Meaning of slummy in English:


Pronunciation /ˈslʌmi/

See synonyms for slummy

Translate slummy into Spanish

adjectiveadjective slummier, adjective slummiest

  • Squalid or unfit for human habitation.

    ‘a slummy neighbourhood’
    • ‘a small slummy apartment where three generations of a family crowd together’
    • ‘He had seen it lying in the window of a frowsy little junk-shop in a slummy quarter of the town (just what quarter he did not now remember) and had been stricken immediately by an overwhelming desire to possess it.’
    • ‘For that, we expect to go to some slummy, run down shack under the bridge and have to endure the shouting, spitting, ignorant crowds of ‘natives’ and potcakes.’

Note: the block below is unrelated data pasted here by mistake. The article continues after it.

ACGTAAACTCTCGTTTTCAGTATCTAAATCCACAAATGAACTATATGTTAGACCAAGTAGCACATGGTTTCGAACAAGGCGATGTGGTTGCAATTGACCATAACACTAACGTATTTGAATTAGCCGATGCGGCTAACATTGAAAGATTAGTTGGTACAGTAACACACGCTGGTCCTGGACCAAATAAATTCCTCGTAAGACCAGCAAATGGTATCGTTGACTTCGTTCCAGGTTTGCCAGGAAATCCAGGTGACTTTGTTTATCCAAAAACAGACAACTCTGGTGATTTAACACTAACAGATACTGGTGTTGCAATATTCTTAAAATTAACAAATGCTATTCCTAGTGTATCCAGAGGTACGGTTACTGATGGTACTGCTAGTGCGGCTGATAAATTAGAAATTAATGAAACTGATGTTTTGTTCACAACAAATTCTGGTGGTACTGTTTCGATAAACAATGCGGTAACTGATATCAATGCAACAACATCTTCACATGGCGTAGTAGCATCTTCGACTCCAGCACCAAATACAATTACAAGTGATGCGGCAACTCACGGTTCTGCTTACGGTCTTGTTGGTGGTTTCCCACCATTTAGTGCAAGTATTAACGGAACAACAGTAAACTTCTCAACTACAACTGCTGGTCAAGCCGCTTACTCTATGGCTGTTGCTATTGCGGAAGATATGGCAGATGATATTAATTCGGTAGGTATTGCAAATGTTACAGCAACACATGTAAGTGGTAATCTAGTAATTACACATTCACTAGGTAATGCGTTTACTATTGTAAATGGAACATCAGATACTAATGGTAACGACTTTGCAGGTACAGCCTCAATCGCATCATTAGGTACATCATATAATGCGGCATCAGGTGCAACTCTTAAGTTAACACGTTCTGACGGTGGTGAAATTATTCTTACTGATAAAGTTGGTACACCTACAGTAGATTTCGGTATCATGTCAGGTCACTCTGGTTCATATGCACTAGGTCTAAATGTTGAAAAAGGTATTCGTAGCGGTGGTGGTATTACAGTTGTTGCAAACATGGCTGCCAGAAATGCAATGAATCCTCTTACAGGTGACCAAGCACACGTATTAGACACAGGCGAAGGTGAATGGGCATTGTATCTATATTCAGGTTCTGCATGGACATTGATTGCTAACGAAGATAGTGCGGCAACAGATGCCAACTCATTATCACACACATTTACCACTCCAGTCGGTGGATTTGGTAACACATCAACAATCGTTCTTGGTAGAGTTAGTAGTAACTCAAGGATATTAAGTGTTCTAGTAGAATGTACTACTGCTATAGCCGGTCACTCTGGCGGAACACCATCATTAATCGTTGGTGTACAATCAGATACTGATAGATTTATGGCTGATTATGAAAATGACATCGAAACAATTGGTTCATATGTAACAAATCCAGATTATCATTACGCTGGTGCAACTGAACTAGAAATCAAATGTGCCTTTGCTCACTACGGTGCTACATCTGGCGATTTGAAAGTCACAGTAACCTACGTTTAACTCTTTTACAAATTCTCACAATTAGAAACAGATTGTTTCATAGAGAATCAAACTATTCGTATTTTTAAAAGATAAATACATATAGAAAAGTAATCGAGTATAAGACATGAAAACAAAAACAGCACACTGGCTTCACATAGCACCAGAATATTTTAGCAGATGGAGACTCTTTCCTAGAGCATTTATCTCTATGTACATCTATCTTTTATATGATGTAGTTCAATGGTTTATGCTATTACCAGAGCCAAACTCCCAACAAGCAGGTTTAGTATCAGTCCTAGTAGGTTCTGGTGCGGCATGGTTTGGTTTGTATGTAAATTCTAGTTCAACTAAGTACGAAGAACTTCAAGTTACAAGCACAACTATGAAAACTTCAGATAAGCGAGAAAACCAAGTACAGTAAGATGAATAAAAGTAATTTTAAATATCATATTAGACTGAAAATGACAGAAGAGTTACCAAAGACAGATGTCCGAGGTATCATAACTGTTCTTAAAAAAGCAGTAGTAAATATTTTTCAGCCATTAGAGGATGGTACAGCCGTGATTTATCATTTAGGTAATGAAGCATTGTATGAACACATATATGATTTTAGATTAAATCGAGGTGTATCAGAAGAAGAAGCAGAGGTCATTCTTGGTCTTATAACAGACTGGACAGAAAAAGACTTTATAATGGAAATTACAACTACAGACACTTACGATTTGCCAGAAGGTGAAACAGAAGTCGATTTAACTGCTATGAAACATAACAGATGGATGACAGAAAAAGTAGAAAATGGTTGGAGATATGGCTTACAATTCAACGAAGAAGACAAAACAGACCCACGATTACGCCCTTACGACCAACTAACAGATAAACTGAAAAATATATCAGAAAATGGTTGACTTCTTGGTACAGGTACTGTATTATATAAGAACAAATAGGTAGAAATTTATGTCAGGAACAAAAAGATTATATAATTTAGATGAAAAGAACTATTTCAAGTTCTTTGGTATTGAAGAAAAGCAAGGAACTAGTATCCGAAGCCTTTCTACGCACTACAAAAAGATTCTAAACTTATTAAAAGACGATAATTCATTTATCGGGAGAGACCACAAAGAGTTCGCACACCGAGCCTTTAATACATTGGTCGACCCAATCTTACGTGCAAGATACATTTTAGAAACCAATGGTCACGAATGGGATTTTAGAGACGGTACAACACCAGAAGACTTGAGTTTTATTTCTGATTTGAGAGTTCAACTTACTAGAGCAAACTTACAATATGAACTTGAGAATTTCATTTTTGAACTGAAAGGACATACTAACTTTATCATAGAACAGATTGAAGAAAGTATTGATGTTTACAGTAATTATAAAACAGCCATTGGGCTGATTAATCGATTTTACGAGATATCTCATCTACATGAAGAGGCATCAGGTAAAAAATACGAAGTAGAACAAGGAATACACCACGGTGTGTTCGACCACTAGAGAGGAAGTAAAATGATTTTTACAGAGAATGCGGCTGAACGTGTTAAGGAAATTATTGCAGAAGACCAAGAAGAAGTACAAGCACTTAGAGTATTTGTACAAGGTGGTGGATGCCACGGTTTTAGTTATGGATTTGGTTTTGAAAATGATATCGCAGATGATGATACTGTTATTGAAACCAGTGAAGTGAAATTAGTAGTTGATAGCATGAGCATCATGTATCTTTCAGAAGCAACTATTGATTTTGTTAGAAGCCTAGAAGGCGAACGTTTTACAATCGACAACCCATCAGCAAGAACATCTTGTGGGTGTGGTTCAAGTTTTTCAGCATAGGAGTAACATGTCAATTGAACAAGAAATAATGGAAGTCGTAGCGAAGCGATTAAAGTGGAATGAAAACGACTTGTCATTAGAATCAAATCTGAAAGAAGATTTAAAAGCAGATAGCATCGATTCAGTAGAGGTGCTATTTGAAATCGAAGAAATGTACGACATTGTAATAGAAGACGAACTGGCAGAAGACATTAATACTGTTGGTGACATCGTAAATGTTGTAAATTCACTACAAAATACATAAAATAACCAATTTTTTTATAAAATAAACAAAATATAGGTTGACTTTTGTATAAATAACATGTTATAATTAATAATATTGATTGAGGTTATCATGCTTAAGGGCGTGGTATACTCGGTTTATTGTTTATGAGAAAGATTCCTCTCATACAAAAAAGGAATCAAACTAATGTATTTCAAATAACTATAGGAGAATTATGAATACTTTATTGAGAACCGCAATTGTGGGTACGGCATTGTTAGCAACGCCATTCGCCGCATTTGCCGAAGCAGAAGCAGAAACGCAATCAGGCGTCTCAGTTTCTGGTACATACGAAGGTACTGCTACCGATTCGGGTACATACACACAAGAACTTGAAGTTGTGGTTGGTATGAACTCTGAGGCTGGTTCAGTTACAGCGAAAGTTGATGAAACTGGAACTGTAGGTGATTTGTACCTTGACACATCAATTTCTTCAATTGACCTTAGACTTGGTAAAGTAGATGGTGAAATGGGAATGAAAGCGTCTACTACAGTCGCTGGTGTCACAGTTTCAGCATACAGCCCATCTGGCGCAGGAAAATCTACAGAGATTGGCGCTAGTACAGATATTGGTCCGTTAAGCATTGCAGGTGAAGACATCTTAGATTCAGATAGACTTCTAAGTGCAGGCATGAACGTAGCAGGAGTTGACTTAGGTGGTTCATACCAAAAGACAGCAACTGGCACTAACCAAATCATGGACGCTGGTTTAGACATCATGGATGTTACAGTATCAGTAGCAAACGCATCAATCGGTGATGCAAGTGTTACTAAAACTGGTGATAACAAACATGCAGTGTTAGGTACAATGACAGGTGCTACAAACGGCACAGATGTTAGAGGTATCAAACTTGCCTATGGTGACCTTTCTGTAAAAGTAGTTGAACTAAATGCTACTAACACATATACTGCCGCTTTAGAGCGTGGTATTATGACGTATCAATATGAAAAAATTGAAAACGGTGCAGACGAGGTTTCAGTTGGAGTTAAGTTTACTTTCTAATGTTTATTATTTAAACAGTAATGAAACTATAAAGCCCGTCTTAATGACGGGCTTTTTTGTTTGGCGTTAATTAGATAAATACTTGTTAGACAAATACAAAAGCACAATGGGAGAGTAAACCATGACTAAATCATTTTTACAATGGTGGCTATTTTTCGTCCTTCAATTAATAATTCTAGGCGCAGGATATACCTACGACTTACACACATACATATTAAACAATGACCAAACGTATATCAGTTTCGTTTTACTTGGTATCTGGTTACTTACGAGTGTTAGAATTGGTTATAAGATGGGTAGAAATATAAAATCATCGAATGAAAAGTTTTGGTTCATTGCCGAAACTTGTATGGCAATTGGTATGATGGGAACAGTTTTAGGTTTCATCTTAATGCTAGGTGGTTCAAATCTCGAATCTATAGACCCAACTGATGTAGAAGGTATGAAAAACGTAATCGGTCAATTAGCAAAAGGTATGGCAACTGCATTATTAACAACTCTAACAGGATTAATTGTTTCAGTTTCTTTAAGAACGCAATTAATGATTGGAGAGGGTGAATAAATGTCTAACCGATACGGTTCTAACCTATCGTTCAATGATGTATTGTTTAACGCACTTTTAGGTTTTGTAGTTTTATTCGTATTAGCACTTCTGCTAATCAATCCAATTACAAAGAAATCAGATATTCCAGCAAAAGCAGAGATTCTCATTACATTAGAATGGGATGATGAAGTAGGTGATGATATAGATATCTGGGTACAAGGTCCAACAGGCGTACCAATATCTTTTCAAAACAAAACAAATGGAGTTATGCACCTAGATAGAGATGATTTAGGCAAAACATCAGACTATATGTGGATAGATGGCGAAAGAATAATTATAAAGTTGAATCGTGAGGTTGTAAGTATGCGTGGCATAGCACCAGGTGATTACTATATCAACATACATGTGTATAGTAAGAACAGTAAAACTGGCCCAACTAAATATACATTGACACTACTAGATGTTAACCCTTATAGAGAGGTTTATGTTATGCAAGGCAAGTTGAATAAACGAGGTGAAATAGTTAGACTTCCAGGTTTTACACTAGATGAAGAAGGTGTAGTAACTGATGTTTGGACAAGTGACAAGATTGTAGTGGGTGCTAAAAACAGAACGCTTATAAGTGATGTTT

• ‘‘I was born in the slummy area around Glasgow,’ recalls McCormack.’
    • ‘What was leisurely at the start of the day, though, would become a slummy, sweaty, altogether unflattering affair in the Sacramento sun.’
    • ‘Now, I'm going to start you off easy, down the slummy end of Chapel Street where the poor, backpacking, vagrant, and ugly are relegated to.’
    • ‘You only need to look at the gap sites on Edinburgh's Princes Street or the slummy conditions on Oxford Street in London to realise that.’
    seedy, insalubrious, squalid, sleazy, seamy, sordid, dingy, mean, wretched
    View synonyms


mass noun informal Northern English
  • (in Liverpool) loose change; coins.

    • ‘got my bag of slummy ready for the next minimum fare being paid with a £20 note’
    • ‘he always had loads of slummy in his pockets’


Late 19th century from slum + -y.